• There is no longer an exception for shared responsibility. The previous Guidelines offered a carve-out for whether the Guidelines would apply to parents who “are truly sharing equally all the caregiving responsibilities for the children and the children are equally attached to both parents.” In general, the previous Guidelines would only apply when there is a true distinction of primary caregiver as custodial parent and the other parent as noncustodial. This distinction no longer exists in the new Guidelines.
  • Terms and conditions related to breastfeeding have moved to Guideline 1.8.
  • Addition of terms to continue the status quo. The new Guidelines for children up to three years of age allow for a parenting schedule to continue where both parents are engaged in ongoing caregiving and overnights are allowed to maintain as much stability as possible. The previous Guidelines did not provide this exception to the alternative parenting schedules.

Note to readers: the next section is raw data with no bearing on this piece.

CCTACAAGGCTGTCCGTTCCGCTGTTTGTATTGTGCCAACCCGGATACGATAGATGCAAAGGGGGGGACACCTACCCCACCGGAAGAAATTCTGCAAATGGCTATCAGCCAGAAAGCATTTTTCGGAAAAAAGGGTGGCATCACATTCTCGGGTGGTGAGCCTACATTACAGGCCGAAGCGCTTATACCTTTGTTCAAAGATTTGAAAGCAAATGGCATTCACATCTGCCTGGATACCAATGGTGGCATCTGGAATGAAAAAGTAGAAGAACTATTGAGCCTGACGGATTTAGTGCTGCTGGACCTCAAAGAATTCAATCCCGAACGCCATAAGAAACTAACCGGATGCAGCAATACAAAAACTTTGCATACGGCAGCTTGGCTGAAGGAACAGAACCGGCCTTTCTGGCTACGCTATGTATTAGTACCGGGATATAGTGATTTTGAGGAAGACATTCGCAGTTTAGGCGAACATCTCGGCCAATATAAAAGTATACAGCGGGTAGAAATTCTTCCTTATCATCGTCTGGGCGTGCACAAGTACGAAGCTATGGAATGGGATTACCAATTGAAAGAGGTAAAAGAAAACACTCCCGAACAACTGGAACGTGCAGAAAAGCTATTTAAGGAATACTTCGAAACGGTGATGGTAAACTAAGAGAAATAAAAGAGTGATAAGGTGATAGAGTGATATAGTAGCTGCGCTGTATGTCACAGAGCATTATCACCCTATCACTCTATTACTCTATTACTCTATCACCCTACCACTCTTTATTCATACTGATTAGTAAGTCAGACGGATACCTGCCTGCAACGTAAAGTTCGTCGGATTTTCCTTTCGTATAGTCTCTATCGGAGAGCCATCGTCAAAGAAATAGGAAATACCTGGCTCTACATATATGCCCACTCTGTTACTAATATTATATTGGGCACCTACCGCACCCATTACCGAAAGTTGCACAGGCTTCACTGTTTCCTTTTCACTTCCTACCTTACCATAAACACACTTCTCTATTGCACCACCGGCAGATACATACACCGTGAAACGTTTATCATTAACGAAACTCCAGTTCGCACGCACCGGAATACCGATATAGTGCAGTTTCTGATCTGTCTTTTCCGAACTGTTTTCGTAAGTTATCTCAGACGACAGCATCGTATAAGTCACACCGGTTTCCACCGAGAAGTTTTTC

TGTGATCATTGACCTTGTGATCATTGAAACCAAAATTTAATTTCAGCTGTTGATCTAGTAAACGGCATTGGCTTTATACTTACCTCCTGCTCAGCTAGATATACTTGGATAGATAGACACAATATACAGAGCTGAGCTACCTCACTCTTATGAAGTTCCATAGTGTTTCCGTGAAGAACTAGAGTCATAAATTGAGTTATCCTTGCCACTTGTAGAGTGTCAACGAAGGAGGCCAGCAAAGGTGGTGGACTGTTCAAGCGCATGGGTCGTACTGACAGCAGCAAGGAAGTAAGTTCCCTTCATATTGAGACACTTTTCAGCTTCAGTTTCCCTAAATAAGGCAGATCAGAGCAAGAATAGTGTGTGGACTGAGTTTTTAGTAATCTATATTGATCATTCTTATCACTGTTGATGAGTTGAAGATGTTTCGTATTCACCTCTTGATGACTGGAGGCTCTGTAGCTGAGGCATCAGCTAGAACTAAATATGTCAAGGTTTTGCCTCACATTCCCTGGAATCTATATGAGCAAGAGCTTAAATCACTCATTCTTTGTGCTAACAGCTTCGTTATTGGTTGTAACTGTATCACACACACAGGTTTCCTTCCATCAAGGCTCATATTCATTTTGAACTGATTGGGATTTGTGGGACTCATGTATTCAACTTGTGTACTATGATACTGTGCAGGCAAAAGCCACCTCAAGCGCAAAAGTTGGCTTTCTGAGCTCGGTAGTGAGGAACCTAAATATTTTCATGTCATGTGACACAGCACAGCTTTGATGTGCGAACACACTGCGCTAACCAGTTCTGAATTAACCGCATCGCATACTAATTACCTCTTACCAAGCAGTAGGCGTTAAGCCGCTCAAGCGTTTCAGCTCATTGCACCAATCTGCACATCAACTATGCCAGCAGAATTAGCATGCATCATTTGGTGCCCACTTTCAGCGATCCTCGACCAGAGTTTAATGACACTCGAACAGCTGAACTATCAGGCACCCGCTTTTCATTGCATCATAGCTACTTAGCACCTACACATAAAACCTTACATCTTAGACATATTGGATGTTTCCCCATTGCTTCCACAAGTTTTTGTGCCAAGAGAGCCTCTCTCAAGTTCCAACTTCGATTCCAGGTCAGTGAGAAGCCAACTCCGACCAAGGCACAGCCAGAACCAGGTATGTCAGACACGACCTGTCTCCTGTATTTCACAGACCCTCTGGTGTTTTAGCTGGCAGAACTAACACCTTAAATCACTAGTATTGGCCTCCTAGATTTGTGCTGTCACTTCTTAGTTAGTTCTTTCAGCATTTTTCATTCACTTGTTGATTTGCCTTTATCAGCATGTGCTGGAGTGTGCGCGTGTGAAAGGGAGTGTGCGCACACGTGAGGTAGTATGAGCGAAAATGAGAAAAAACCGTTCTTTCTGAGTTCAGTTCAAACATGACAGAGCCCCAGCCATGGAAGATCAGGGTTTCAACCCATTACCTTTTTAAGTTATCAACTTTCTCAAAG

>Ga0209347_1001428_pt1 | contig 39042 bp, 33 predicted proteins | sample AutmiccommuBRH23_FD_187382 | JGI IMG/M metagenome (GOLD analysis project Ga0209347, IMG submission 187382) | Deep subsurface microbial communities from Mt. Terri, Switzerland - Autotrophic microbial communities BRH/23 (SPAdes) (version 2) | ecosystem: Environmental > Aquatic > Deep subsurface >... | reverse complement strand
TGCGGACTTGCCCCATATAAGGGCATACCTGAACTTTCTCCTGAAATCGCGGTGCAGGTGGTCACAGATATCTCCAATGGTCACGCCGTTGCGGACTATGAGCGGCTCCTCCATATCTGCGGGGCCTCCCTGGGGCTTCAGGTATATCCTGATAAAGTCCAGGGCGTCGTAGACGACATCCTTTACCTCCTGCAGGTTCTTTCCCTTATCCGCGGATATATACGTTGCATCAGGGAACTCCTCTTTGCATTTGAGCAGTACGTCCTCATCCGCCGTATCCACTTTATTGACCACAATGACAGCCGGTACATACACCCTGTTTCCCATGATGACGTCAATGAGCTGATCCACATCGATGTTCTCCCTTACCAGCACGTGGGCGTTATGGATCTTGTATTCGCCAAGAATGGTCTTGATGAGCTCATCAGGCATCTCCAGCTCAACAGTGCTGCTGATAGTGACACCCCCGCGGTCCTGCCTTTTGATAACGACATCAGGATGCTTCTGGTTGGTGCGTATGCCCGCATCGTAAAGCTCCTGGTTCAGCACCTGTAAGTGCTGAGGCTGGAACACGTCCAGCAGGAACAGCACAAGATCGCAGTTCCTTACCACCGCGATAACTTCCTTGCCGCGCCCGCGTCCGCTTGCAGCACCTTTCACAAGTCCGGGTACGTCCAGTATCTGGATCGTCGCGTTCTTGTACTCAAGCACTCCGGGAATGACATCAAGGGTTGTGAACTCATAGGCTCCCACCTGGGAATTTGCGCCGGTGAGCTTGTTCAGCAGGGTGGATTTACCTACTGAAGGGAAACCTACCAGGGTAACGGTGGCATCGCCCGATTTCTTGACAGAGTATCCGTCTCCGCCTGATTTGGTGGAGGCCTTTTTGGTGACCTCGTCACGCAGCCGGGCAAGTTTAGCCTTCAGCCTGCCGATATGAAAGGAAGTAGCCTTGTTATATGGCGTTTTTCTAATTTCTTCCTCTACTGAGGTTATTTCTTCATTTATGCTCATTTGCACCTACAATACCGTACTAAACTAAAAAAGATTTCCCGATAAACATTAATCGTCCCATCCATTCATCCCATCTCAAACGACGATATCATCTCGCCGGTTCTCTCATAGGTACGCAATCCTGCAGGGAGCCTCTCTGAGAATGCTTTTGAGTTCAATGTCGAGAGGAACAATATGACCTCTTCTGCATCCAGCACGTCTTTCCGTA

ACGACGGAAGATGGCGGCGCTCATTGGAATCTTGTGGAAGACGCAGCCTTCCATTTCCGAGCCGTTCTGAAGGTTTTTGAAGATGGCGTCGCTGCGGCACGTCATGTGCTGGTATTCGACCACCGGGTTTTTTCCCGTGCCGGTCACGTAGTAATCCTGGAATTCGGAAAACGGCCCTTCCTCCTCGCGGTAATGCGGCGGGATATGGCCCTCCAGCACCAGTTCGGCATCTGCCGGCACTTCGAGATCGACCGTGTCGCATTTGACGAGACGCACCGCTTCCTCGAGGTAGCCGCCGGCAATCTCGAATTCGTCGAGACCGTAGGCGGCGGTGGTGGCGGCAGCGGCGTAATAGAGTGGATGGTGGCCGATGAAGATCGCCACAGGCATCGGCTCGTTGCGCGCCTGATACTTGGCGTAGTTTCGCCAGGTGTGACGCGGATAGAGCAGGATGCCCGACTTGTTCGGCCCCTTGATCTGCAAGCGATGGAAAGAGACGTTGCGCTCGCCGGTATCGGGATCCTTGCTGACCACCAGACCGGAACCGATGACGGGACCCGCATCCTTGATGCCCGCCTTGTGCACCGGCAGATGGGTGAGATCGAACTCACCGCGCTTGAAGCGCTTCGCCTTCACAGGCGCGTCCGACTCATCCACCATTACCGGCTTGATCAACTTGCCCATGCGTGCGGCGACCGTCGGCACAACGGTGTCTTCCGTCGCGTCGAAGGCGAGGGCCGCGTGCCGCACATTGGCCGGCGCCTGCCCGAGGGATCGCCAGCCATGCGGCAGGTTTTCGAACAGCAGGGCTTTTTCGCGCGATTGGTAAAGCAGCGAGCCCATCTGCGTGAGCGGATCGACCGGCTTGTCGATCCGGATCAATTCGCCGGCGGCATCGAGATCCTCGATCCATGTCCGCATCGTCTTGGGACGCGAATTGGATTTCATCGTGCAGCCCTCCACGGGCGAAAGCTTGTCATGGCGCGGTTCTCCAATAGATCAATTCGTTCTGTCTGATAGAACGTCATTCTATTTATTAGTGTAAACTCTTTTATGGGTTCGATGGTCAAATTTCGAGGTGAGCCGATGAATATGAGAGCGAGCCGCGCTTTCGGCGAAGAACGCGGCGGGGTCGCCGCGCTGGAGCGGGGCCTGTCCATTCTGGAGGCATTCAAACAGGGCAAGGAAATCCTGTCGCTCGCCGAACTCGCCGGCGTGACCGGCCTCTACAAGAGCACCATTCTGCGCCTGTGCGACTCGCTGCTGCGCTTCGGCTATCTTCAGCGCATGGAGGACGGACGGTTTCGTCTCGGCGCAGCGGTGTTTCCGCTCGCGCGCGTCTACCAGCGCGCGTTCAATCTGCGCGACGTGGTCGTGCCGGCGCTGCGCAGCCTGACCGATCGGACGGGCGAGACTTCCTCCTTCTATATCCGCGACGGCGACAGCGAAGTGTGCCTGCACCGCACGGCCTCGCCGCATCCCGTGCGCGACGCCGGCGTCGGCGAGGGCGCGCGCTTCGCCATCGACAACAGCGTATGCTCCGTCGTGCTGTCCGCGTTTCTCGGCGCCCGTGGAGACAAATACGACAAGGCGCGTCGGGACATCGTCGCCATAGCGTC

• Parents of a child or children 3 to 5 years old gain parenting time under one alternative schedule. Option 1 for parenting schedules in this age group used to permit one overnight not to exceed 18 hours. Under the new Guidelines, this has been extended to 24 hours.
  • No more restrictions on the non-custodial parent’s use of daycare services. The new Guidelines removed all language that prevented the non-custodial parent from using a daycare, babysitter, or relatives, and mandated the non-custodial parent to return the child to the custodial parent if the non-custodial parent needed daycare or a babysitter.